Question from Judy: I have a question that’s probably going to sound dumb, but I’m curious.
I’ve been using computers for a long time and I’ve deleted a lot of files. Where do they go after Windows deletes them?
Rick’s answer: That’s actually a very intriguing question, Judy. And I don’t think it sounds dumb at all.
Before I answer the question as asked, I believe it’s important to explain what computer files actually are (and aren’t).
In a nutshell, computer files are nothing more than a collection of electrical or magnetic states – zeros and ones where the ones represent the presence of an electrical charge or magnetic force and the zeros represent the absence of an electrical charge or magnetic force.
In other words (as you probably already know) computer files aren’t physical objects like a book or a painting hanging on a wall. They are simply either electrical charges that reside in a bank of memory chips or magnetic forces that reside on a hard drive’s metallic platters.
When you delete a file on a Windows machine, all the “ones” and “zeros” that make up the file aren’t removed from the drive. They are still there and the “deleted” file can actually be recovered using special file recovery software.
What is deleted is the “pointer” that tells Windows where on the drive that file is stored.
This concept is similar to a map that contains directions to a buried treasure…
If you lose the map, the treasure itself is still located where it was before. You just no longer possess the map that tells you where to find it.
If someone comes along and finds the map they can use it to locate the treasure, which of course takes away any opportunity for you to recover it yourself.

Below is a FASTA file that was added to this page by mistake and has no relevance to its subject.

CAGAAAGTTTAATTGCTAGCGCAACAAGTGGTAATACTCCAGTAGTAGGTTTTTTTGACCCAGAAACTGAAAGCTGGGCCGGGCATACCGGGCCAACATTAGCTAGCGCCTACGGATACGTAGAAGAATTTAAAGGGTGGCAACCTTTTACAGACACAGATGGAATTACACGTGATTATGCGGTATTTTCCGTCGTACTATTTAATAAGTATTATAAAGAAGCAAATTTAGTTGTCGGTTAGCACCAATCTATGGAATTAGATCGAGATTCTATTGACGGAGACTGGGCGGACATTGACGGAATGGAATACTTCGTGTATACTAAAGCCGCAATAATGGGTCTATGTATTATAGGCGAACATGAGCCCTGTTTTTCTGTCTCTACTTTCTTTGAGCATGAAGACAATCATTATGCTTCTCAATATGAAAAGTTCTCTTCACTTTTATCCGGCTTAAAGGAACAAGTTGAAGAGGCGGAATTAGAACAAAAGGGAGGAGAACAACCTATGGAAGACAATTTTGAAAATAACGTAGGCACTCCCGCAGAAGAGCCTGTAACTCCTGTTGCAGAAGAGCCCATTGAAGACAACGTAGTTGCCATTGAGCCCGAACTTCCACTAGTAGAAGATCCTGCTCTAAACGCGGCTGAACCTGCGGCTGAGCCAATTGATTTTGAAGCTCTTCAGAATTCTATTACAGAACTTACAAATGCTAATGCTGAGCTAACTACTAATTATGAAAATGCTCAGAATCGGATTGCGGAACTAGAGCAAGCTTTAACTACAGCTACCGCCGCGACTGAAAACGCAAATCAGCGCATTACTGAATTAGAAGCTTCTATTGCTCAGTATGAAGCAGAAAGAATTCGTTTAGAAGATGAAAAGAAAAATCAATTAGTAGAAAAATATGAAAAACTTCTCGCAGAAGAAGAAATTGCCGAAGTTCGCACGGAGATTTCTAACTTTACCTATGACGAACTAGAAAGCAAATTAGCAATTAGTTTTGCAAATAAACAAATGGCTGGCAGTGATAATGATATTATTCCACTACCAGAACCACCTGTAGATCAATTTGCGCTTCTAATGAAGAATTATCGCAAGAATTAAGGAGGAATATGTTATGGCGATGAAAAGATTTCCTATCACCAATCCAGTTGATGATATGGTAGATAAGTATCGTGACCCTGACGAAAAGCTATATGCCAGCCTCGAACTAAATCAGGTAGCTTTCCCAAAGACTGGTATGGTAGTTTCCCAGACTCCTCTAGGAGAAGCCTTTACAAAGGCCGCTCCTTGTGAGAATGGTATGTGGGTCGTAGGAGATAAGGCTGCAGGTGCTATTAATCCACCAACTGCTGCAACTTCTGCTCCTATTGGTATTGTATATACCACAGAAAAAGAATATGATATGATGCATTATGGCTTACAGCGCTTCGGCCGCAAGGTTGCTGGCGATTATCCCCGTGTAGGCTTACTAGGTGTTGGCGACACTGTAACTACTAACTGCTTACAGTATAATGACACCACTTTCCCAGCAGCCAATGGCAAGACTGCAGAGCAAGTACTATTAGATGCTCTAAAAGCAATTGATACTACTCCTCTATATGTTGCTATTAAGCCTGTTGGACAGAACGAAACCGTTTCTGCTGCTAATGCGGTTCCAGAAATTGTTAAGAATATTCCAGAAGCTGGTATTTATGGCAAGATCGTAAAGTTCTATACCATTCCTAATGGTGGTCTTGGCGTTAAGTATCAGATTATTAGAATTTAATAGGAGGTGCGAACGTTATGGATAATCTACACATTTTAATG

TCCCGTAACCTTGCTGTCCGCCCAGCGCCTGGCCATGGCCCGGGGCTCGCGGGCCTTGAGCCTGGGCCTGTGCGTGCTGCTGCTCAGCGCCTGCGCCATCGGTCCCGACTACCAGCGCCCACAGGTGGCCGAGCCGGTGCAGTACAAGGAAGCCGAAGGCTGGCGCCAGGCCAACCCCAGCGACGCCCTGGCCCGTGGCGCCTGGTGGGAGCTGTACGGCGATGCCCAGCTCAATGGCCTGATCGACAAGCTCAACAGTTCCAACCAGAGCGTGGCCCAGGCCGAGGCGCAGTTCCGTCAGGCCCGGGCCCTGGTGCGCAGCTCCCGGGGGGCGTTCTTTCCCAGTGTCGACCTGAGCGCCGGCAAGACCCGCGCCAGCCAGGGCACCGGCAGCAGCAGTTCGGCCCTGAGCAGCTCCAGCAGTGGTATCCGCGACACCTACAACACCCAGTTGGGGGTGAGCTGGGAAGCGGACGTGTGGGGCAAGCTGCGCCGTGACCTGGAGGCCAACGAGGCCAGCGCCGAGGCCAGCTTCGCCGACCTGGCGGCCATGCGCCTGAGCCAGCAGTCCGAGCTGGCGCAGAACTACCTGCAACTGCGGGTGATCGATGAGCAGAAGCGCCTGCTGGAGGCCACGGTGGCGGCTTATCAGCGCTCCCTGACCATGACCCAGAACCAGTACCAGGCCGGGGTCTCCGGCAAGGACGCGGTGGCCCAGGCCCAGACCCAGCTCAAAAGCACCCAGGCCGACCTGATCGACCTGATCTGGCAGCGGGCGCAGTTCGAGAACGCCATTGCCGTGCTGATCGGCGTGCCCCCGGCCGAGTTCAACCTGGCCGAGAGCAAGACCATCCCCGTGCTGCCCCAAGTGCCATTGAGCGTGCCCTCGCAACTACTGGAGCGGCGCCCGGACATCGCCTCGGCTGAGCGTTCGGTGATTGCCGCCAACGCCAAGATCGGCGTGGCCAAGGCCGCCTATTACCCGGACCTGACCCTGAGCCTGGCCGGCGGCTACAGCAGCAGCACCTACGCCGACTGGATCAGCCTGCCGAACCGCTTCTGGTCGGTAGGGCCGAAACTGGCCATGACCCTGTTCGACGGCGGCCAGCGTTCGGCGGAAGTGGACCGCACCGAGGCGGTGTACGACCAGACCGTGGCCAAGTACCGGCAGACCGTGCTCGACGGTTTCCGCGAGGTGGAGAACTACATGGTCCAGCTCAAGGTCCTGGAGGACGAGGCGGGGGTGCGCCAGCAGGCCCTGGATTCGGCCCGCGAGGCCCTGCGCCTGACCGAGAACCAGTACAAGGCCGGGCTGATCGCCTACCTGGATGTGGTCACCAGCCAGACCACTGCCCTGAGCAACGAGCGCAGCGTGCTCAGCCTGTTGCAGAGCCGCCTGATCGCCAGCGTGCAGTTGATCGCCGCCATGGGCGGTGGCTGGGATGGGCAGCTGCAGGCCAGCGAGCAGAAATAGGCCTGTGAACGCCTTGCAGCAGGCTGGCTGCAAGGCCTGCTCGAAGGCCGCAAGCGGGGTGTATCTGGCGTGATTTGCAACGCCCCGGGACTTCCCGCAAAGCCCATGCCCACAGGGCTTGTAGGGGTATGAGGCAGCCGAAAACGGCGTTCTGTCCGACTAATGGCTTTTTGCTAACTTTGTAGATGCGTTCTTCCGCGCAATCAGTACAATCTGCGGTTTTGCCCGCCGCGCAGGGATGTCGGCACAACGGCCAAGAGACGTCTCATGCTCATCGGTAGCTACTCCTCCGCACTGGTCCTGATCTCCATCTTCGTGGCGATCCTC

It’s much the same way with computer files…
Since deleted files aren’t actually removed from the hard drive by the “deletion” process, someone could use a file recovery program to recover the file.
However, if Windows needs the memory cells containing the “deleted” file to store a different file, it’ll see that storage space as being empty (because there is no longer a pointer telling Windows there’s a file there) and it’ll write the new file over top of the old one, wiping it out.
In short, files don’t really “go” anywhere when they are deleted. The storage locations containing their data simply changes state from zeros to ones and ones to zeros as required to represent the data in the new file.
Note: For the sake of simplicity, my answer ignored the fact that Windows temporarily moves deleted files into a special folder called the “Recycle Bin” that allows you to easily restore them if you want. But the concept discussed above applies regardless.
I hope this explanation didn’t leave you even more confused, Judy. Thanks for the great question!
Update from Judy: I had to read it twice but now I understand what you were saying. Thanks so much for taking the time to answer.